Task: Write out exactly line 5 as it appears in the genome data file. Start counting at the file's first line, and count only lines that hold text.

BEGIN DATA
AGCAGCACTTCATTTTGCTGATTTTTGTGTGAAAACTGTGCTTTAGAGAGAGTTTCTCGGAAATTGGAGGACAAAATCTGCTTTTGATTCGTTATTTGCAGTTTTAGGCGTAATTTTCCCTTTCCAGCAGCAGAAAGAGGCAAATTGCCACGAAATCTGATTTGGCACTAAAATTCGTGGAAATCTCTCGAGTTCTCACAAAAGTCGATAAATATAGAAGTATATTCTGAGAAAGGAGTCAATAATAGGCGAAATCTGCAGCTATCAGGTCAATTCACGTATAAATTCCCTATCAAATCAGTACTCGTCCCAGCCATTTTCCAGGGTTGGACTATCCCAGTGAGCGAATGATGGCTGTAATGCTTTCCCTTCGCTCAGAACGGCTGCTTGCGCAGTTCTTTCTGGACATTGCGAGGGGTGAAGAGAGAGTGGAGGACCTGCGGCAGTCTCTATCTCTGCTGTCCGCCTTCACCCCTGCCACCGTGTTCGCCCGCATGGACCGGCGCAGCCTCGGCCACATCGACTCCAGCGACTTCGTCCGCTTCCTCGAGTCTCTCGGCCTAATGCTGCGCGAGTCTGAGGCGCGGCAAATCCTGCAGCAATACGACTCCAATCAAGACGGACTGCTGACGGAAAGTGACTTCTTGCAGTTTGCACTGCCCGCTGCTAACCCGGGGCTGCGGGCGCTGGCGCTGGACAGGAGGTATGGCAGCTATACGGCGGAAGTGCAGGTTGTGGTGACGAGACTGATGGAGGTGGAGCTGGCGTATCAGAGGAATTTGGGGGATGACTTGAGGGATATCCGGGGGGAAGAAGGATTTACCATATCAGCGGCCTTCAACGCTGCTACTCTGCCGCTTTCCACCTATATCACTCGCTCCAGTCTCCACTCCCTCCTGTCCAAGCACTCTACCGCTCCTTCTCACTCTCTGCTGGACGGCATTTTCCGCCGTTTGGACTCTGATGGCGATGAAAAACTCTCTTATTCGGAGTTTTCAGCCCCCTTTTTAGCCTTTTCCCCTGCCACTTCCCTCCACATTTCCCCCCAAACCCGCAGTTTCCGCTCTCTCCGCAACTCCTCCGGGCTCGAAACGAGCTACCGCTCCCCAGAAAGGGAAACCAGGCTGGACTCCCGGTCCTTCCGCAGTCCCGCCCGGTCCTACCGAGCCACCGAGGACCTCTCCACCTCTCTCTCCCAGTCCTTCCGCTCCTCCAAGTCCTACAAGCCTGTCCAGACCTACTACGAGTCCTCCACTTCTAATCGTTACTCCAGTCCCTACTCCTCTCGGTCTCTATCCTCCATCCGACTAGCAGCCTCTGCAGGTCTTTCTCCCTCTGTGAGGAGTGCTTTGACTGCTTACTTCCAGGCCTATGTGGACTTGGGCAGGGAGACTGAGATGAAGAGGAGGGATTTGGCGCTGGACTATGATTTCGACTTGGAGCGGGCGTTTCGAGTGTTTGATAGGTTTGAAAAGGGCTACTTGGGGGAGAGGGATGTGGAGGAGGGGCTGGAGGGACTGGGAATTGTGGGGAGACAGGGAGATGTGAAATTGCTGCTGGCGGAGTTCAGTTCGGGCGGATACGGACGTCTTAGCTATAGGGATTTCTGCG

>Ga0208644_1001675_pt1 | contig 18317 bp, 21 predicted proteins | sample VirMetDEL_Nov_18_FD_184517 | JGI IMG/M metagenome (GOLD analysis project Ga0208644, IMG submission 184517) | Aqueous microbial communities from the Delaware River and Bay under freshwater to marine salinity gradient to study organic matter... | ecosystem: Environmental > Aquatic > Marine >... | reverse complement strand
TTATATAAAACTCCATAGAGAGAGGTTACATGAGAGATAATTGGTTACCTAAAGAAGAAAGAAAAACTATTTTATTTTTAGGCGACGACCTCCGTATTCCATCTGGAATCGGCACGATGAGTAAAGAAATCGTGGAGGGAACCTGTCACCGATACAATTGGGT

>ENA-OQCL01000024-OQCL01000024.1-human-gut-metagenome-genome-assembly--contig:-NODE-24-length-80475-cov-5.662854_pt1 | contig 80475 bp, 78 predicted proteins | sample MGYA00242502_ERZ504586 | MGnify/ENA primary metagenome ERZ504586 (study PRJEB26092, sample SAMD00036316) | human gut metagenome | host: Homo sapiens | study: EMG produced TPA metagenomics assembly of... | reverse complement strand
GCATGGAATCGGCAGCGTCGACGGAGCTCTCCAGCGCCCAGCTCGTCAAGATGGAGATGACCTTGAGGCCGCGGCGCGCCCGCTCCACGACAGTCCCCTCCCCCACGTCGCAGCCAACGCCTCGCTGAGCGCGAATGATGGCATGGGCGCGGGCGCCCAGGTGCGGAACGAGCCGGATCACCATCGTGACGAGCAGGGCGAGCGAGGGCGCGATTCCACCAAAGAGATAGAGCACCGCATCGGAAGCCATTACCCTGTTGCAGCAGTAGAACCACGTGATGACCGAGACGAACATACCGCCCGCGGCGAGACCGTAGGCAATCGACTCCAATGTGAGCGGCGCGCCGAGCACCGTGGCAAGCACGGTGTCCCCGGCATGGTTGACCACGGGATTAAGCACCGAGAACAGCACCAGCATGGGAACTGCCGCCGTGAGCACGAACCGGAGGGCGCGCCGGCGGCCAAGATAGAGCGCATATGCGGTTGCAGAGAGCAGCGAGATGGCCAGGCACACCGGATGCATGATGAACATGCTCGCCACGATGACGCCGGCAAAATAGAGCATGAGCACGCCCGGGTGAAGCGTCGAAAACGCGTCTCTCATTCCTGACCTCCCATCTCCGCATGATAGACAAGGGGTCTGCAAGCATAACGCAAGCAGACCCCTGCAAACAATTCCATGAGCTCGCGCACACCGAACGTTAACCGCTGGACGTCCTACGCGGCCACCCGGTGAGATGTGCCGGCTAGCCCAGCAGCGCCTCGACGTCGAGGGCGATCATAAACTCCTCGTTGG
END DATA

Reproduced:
GCATGGAATCGGCAGCGTCGACGGAGCTCTCCAGCGCCCAGCTCGTCAAGATGGAGATGACCTTGAGGCCGCGGCGCGCCCGCTCCACGACAGTCCCCTCCCCCACGTCGCAGCCAACGCCTCGCTGAGCGCGAATGATGGCATGGGCGCGGGCGCCCAGGTGCGGAACGAGCCGGATCACCATCGTGACGAGCAGGGCGAGCGAGGGCGCGATTCCACCAAAGAGATAGAGCACCGCATCGGAAGCCATTACCCTGTTGCAGCAGTAGAACCACGTGATGACCGAGACGAACATACCGCCCGCGGCGAGACCGTAGGCAATCGACTCCAATGTGAGCGGCGCGCCGAGCACCGTGGCAAGCACGGTGTCCCCGGCATGGTTGACCACGGGATTAAGCACCGAGAACAGCACCAGCATGGGAACTGCCGCCGTGAGCACGAACCGGAGGGCGCGCCGGCGGCCAAGATAGAGCGCATATGCGGTTGCAGAGAGCAGCGAGATGGCCAGGCACACCGGATGCATGATGAACATGCTCGCCACGATGACGCCGGCAAAATAGAGCATGAGCACGCCCGGGTGAAGCGTCGAAAACGCGTCTCTCATTCCTGACCTCCCATCTCCGCATGATAGACAAGGGGTCTGCAAGCATAACGCAAGCAGACCCCTGCAAACAATTCCATGAGCTCGCGCACACCGAACGTTAACCGCTGGACGTCCTACGCGGCCACCCGGTGAGATGTGCCGGCTAGCCCAGCAGCGCCTCGACGTCGAGGGCGATCATAAACTCCTCGTTGG